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Ariel Kalma - Osmose / Interfrequence

Diving back into the depths of their incredible catalog of vintage Ariel Kalma, Black Sweat returns with much needed represses of “Osmose” and “Interfrequence”, two of the artist’s most beloved works, that remained out of print for a number of years. Astounding hybrids of minimalism, kosmiche, electronic avant-gardism, and new age / ambient music, they’re some of the deepest and most essential musical gestures from the late '70s and early '80s that we can call to mind. Truly stunning and absolutely essential for anyone that missed them the first time around.

Since their founding nearly a decade ago, the Milan based imprint, Black Sweat, has left an indelible mark on the landscape of recorded music, issuing a strikingly diverse array of historical and contemporary efforts, spanning numerous fields and artistic disciplines. Within their incredible catalog, the label has always offered a special place of distinction to the French saxophonist and composer, Ariel Kalma, endeavoring to reissue the majority of his out of print and highly sought-after discography on LP. Given the coveted place that Kalma’s music occupies today, the majority of these have sold their pressings as fast as they’ve come, and remained out of print ever since. Thankfully, Black Sweat has returned with brand new represses of two of his most most beloved works, “Osmose”, originally released in 1978, and “Interfrequence”, from 1980. Absolutely astounding, singular gestures that blur the boundaries between new age / ambient music and rigorous experimentalism, if you missed them the first time around this is a chance not to be missed.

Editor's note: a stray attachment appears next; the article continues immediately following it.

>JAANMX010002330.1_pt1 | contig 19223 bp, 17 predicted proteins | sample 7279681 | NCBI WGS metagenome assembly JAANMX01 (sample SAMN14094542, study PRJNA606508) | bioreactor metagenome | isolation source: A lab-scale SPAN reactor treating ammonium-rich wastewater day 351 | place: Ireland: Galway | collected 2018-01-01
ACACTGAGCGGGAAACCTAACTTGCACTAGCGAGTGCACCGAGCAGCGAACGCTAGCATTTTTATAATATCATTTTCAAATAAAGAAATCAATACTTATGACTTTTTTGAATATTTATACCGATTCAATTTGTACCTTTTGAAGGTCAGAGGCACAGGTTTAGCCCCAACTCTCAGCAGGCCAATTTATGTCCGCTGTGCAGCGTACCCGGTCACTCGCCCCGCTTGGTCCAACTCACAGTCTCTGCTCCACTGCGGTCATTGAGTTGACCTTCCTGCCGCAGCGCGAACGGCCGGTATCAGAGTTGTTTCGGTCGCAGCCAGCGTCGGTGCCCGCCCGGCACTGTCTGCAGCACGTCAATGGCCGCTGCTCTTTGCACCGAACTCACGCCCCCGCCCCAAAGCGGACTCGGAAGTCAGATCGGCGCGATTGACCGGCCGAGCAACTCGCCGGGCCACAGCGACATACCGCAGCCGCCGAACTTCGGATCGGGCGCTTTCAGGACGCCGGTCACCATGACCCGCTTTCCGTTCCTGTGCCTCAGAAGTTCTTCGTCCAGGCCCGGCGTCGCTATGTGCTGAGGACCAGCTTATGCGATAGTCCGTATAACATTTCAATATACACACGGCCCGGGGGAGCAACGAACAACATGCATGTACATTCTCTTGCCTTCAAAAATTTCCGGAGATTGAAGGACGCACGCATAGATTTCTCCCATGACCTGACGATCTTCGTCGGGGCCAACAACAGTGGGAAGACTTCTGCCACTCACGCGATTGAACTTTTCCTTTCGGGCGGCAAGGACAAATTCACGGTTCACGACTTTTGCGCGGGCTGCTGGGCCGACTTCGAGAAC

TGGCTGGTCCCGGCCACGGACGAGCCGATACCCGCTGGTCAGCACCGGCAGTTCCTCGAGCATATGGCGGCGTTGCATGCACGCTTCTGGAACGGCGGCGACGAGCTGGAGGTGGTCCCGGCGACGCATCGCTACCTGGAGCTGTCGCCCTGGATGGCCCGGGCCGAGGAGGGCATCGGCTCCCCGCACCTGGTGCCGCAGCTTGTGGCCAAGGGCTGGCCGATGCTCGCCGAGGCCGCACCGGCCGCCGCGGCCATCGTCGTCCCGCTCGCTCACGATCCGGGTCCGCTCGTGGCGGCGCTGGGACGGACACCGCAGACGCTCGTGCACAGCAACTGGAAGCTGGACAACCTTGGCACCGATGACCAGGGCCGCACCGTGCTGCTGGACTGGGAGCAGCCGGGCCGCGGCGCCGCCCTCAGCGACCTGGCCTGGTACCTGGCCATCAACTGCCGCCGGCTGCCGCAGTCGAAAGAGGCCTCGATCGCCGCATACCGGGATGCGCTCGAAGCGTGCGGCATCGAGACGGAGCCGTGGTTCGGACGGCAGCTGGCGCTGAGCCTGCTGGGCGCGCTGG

The life and work of Ariel Kalma is a remarkable journey in sound. Born in Paris, he cut his teeth collaborating with Baden Powell and others during the late 1960s and early '70s, all the while privately making experimental tape pieces which deployed acoustic instruments, found sounds, and poetry, in conjunction with electronic processes and effects. In 1974, following his passion for meditative music and drone, Kalma traveled to India to study the country’s ancient, classical traditions - laying many of the roots for the singular approach to sound which would emerge as a remarkable series of LPs and cassettes over the coming decades.

Upon his return from India, Kalma went to work as a recording assistant at the legendary studios of Groupe de Recherches Musicales, where he remained until 1979. Both of Black Sweat's represses - “Osmose” and “Interfrequence” - effectively booked Kalma’s fine year at GRM, channeling the explicitly avant-garde practices that defined that studio into a body of sound which draws upon his interest and study of Indian and African traditions, as well as his developing of the quest for higher meaning and consciousness through sound that would firmly locate him within the new age and ambient musical traditions.

Osmose (1978)

Originally issued by SFP (Société Française de Production) in 1978, “Osmose” is Ariel Kalma second solo LP, and his first recorded outing to have appeared in roughly three years. Bridging minimalism and kosmische, the album is an astounding work of creative hybridity, illuminating Kalma’s deep connections with the avant-garde and electronic experimentation, while foreshadowing the more ambitious and dynamic forms of new age and ambient music that would emerge in the hands of numerous likeminded artists over the coming decade.